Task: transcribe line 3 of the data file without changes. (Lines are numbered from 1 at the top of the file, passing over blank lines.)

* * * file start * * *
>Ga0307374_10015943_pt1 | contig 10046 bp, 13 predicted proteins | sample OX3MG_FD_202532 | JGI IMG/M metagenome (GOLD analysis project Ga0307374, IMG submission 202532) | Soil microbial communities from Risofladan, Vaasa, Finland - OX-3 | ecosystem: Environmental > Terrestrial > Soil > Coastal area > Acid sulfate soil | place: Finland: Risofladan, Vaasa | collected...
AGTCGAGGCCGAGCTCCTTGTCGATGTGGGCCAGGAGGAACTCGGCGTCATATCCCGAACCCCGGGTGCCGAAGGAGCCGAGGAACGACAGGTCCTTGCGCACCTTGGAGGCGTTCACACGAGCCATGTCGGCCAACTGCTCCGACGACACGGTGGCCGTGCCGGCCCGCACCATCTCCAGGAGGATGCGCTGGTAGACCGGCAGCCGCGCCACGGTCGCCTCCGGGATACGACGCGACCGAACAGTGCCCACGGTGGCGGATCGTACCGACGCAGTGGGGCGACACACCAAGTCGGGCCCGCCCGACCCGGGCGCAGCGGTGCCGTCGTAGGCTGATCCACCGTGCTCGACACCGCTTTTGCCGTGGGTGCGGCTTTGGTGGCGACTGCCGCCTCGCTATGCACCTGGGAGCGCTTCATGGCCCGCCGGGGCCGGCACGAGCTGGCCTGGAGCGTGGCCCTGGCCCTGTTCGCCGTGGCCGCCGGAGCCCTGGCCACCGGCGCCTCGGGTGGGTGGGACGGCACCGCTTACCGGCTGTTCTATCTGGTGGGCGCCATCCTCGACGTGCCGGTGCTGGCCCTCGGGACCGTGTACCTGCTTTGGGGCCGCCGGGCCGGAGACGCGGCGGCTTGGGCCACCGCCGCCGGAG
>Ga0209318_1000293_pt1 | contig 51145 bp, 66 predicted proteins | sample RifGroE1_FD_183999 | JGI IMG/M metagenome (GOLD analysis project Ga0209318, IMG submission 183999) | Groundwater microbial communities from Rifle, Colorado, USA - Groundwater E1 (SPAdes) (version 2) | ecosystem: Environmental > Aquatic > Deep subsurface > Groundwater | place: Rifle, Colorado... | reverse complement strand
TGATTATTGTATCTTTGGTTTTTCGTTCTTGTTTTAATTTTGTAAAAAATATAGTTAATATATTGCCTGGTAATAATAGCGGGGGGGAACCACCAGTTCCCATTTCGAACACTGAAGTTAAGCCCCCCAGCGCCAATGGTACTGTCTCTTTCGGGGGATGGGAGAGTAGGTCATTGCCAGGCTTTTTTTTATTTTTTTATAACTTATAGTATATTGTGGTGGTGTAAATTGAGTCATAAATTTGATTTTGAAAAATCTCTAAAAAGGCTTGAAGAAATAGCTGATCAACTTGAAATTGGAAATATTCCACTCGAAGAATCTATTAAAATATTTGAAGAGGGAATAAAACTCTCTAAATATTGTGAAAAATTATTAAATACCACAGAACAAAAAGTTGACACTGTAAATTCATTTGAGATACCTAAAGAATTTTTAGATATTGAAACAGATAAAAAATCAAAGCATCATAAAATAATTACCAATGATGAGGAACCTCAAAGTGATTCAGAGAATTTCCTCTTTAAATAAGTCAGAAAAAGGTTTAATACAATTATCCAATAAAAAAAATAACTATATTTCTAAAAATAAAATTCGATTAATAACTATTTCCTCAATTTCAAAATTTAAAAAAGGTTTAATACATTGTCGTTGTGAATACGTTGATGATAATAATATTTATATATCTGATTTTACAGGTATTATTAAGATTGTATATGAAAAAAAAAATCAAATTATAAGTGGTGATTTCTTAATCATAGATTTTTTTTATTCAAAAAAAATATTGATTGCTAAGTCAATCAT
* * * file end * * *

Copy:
>Ga0209318_1000293_pt1 | contig 51145 bp, 66 predicted proteins | sample RifGroE1_FD_183999 | JGI IMG/M metagenome (GOLD analysis project Ga0209318, IMG submission 183999) | Groundwater microbial communities from Rifle, Colorado, USA - Groundwater E1 (SPAdes) (version 2) | ecosystem: Environmental > Aquatic > Deep subsurface > Groundwater | place: Rifle, Colorado... | reverse complement strand